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Explosion Protection – part one

World Cement,


All companies that process bulk solids have their own specific features, yet their plants all share certain components, though they may vary in arrangement. These include unloading stations, conveyors, elevators, screens, dryers, mills and filters. This article will look at each element of a plant on its own and describe the explosion safety measures it requires. Using a specific case, it will illustrate why a comprehensive protection setup is always more cost-effective for the plant operator than protecting each part separately. Figure. 1 shows an existing installation and the subsequent discussion is based on this particular arrangement of elements.

Figure 1. Example of standard elements in a production plant of bulk solids.

Unloading and mechanical conveyors

Most production processes, e.g. in mills, mixed feed plants, breweries and power stations, start with the unloading of the raw material. After its delivery by road or rail, the material is usually poured into hoppers. Organisational precautions can be taken, such as leaving the truck to cool for at least 15 minutes before starting the unloading process. This substantially reduces the ignition hazard from hot brakes, hot exhaust pipes or catalytic converters. Earthing, too, can offer prevention against spark discharge. If movable objects are involved, such as trucks and railway wagons, it is vital to proceed with great caution, and regular staff training should therefore be provided. In addition, agreements can be concluded with suppliers, specifying that the material must be supplied without hot embers, as this helps to ensure effective prevention against explosions within the intake facilities.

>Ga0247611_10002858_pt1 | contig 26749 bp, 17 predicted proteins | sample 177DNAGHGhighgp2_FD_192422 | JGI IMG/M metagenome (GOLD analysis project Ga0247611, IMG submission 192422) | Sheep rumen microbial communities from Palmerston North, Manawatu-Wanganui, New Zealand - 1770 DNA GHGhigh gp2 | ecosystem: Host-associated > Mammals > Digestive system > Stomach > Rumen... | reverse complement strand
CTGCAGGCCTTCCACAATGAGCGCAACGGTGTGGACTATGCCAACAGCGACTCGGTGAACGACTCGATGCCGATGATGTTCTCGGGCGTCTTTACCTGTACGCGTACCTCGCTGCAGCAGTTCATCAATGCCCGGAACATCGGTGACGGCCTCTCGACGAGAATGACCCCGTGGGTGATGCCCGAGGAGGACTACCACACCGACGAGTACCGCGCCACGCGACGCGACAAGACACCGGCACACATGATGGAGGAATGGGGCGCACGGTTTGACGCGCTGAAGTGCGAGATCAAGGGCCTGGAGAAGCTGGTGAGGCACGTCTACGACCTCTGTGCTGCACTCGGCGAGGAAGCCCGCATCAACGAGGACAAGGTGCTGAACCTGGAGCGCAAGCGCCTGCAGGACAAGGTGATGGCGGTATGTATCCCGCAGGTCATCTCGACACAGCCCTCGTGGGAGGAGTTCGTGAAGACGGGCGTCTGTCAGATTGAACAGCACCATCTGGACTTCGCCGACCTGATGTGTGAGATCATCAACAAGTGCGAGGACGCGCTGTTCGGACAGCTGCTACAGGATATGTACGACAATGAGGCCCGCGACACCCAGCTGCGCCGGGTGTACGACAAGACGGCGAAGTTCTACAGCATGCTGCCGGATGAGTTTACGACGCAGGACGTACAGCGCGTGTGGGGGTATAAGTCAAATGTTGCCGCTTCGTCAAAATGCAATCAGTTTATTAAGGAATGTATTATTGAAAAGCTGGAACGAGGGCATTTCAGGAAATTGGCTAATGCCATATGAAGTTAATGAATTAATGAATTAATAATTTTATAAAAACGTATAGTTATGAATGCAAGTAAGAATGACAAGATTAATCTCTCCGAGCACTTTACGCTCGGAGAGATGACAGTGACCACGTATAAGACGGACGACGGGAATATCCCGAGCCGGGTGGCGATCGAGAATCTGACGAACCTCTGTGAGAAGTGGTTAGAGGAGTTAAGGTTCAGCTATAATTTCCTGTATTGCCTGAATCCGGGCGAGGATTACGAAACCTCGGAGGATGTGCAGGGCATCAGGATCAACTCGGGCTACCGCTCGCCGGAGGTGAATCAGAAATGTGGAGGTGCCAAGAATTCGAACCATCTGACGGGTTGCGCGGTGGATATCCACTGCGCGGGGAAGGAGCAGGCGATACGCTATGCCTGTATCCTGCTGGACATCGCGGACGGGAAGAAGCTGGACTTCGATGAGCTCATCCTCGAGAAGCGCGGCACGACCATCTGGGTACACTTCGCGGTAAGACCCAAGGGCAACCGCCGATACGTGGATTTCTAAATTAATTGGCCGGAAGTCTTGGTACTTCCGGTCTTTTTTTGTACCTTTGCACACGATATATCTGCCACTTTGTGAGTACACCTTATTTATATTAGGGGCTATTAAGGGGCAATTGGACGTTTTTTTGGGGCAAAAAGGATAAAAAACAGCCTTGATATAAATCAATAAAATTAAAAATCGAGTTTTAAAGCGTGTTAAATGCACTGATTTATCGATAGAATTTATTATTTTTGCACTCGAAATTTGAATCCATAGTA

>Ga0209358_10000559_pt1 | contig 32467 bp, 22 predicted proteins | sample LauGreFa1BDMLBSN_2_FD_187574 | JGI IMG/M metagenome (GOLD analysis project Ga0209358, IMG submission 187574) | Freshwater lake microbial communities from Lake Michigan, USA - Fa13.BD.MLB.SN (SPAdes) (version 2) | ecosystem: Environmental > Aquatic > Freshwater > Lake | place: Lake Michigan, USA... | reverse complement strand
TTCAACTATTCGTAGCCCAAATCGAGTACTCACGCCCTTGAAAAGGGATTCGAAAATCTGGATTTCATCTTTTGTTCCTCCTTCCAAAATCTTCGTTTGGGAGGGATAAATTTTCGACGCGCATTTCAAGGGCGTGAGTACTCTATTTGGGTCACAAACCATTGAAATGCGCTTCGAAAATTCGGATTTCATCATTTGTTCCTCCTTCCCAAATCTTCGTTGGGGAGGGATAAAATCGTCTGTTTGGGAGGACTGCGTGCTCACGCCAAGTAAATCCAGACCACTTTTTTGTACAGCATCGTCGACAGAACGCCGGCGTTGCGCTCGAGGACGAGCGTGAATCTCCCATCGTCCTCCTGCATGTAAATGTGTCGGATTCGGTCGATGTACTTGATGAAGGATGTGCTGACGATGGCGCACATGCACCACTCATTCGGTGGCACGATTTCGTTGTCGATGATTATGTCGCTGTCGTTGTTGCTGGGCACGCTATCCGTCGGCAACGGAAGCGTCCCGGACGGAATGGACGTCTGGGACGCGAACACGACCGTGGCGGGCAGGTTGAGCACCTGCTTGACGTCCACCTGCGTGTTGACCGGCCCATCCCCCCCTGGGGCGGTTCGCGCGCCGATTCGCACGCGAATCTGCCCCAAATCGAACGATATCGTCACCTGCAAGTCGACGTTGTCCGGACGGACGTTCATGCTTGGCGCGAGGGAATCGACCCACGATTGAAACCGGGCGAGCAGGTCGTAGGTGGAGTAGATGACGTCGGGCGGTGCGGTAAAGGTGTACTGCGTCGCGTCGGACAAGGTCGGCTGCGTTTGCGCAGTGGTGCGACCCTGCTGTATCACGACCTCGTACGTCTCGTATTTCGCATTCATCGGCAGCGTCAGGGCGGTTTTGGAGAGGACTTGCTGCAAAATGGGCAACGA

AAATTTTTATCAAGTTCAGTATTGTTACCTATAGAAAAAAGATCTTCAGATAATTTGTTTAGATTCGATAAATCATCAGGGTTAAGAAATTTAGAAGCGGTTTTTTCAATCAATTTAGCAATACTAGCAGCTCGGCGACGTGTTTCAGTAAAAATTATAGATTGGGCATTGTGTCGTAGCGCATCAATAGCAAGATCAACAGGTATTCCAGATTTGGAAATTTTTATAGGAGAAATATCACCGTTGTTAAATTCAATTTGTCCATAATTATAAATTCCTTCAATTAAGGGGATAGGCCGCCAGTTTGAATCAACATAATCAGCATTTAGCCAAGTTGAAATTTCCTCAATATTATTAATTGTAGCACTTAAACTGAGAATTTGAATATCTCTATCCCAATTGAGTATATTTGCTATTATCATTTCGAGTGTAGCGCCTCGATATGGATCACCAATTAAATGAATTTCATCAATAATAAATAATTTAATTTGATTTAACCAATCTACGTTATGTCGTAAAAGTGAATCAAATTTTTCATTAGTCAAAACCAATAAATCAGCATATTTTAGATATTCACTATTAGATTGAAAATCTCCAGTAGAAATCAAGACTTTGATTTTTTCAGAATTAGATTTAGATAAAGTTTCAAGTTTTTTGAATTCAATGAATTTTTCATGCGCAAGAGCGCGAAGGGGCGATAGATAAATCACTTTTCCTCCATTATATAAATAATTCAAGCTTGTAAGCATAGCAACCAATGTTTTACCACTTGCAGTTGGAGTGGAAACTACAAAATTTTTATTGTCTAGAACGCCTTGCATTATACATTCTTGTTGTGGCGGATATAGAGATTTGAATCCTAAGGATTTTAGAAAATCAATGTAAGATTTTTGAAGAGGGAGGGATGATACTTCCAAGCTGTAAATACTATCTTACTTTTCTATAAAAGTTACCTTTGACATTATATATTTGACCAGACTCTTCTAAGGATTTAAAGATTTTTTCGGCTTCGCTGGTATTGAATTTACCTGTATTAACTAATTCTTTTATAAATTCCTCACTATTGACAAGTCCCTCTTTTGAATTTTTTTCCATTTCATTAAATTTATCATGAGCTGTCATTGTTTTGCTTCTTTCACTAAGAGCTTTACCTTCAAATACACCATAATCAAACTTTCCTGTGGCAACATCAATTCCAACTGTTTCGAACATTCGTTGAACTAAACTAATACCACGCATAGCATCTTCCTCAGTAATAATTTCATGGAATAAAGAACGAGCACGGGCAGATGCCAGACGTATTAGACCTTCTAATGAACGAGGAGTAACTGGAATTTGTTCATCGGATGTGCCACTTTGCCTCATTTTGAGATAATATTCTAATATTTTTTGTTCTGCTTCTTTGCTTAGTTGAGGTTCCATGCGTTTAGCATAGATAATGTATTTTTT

In the given example, the supplied material is taken to a downstream elevator by a screw conveyor. Conveyors can differ from one another and each specific design requires different protection methods. All these methods are primarily designed to reduce, or even prevent, ignition hazards that might arise from the conveyors themselves – by limiting the speed, ensuring appropriate combinations of materials and using a safety-compliant setup. Open, uncased conveyor belts are considered to be the least hazard-prone, as the conveyed material is not usually stirred up and is not in direct contact with hot surfaces – unlike on chain conveyors and screw conveyors, which operate differently. Depending on the fineness, moisture level and dusting propensity of the material, the conveyance principle and speed, the connected plant sections and the zoning and the ignition risk assessment, it may be necessary to provide protection through explosion venting devices. As a minimum, any explosions in interconnected plant sections must not be permitted to spread along the conveyors, and decoupling systems are therefore required. The general standard is to install ATEX-approved rotary valves, chemical barriers, quench valves or quick-closing valves.

If expert instruction is provided, the screw conveyors themselves can be converted into a protective system with a decoupling effect. One or two flights of the screw conveyor need to be removed. Whether or not this is feasible should depend, in particular, on the flow quality of the material and the installation position of the screw. Ideally, the conveyed product will fill the entire cross-section of the pipe in this area, thus plugging it.